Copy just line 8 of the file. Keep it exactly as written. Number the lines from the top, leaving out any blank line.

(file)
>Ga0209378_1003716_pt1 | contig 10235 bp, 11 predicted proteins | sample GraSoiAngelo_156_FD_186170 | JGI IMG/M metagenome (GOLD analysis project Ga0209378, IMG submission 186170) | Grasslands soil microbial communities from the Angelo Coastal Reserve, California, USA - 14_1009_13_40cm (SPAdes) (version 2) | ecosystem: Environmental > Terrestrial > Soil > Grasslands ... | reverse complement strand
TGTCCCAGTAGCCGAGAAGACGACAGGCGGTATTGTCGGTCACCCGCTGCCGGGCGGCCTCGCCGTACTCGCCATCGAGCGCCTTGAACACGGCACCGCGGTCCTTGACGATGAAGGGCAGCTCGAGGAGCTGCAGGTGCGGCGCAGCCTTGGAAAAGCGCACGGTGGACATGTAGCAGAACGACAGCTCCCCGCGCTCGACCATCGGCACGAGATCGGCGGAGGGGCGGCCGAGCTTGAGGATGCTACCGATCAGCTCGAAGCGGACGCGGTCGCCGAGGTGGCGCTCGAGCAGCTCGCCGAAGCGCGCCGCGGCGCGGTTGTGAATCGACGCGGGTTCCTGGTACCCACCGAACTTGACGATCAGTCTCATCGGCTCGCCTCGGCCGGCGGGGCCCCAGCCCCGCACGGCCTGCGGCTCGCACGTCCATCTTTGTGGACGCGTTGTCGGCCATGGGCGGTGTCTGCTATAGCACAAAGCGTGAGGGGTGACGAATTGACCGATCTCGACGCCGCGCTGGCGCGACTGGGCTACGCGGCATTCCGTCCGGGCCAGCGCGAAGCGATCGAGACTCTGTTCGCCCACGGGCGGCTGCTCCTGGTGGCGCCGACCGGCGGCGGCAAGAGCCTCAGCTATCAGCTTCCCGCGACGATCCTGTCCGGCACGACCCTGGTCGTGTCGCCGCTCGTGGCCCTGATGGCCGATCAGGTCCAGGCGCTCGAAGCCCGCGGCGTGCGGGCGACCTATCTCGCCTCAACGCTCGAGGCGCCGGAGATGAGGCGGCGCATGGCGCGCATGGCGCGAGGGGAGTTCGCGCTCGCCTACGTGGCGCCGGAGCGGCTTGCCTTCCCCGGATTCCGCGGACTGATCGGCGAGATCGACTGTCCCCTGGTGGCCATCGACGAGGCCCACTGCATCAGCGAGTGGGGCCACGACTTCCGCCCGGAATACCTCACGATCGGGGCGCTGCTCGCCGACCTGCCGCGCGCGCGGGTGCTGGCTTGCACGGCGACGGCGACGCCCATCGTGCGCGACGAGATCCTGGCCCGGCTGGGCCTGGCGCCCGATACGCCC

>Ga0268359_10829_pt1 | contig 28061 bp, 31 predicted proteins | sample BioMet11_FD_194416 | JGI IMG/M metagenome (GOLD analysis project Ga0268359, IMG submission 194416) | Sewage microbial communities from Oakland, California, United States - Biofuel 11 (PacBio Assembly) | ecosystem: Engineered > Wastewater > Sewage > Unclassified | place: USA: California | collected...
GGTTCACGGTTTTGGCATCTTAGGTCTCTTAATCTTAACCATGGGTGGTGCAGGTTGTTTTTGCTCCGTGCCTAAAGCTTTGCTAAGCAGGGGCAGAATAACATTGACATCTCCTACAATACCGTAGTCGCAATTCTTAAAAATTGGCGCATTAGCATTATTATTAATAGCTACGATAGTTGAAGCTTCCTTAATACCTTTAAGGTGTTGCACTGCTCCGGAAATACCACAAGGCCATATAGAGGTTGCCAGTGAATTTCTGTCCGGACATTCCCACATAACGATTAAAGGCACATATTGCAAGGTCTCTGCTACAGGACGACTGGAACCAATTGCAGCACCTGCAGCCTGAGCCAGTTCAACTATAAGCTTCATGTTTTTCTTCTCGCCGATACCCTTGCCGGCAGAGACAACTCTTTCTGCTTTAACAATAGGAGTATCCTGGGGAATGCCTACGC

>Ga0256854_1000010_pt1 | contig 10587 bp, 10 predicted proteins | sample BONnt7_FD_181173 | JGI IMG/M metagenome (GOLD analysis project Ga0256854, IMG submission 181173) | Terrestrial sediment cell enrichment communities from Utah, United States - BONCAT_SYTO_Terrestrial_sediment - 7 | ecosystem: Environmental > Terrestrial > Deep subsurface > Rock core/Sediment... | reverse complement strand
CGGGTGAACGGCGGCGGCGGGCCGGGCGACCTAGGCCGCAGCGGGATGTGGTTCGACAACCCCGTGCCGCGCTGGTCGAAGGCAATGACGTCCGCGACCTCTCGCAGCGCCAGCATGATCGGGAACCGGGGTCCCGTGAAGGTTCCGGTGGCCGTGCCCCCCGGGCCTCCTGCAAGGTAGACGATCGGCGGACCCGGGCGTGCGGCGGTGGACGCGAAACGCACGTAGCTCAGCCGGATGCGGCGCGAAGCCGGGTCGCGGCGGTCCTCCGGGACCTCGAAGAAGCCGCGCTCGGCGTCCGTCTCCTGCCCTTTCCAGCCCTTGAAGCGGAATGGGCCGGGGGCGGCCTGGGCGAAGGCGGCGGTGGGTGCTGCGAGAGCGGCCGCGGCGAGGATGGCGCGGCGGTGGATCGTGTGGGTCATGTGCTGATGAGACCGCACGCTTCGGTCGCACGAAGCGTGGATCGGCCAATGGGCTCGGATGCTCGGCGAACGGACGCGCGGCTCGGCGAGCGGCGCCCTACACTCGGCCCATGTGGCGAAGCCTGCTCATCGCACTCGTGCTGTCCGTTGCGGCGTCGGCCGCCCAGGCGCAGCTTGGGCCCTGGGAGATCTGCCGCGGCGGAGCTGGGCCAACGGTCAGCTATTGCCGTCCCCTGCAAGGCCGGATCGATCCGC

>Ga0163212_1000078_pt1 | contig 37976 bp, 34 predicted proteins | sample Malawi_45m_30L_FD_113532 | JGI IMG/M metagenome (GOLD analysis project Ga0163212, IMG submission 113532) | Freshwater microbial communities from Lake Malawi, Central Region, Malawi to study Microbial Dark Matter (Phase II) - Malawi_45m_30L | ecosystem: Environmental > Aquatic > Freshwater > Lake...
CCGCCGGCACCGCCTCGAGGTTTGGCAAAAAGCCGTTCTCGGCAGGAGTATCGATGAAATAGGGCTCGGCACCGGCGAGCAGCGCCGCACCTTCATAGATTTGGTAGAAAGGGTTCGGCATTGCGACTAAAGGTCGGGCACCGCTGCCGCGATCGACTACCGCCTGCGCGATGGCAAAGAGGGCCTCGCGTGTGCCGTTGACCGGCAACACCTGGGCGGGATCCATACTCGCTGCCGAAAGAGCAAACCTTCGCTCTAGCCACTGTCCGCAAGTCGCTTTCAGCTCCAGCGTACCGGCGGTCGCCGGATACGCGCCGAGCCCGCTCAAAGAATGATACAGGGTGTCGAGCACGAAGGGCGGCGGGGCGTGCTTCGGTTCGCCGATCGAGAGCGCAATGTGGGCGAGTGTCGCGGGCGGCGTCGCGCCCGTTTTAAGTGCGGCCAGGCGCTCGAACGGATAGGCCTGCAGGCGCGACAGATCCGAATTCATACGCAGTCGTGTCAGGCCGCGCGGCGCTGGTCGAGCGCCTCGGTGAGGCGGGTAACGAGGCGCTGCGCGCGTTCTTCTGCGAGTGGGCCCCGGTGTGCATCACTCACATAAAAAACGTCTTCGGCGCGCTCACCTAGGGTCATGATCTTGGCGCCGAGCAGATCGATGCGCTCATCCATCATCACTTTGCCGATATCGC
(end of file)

CCGCCGGCACCGCCTCGAGGTTTGGCAAAAAGCCGTTCTCGGCAGGAGTATCGATGAAATAGGGCTCGGCACCGGCGAGCAGCGCCGCACCTTCATAGATTTGGTAGAAAGGGTTCGGCATTGCGACTAAAGGTCGGGCACCGCTGCCGCGATCGACTACCGCCTGCGCGATGGCAAAGAGGGCCTCGCGTGTGCCGTTGACCGGCAACACCTGGGCGGGATCCATACTCGCTGCCGAAAGAGCAAACCTTCGCTCTAGCCACTGTCCGCAAGTCGCTTTCAGCTCCAGCGTACCGGCGGTCGCCGGATACGCGCCGAGCCCGCTCAAAGAATGATACAGGGTGTCGAGCACGAAGGGCGGCGGGGCGTGCTTCGGTTCGCCGATCGAGAGCGCAATGTGGGCGAGTGTCGCGGGCGGCGTCGCGCCCGTTTTAAGTGCGGCCAGGCGCTCGAACGGATAGGCCTGCAGGCGCGACAGATCCGAATTCATACGCAGTCGTGTCAGGCCGCGCGGCGCTGGTCGAGCGCCTCGGTGAGGCGGGTAACGAGGCGCTGCGCGCGTTCTTCTGCGAGTGGGCCCCGGTGTGCATCACTCACATAAAAAACGTCTTCGGCGCGCTCACCTAGGGTCATGATCTTGGCGCCGAGCAGATCGATGCGCTCATCCATCATCACTTTGCCGATATCGC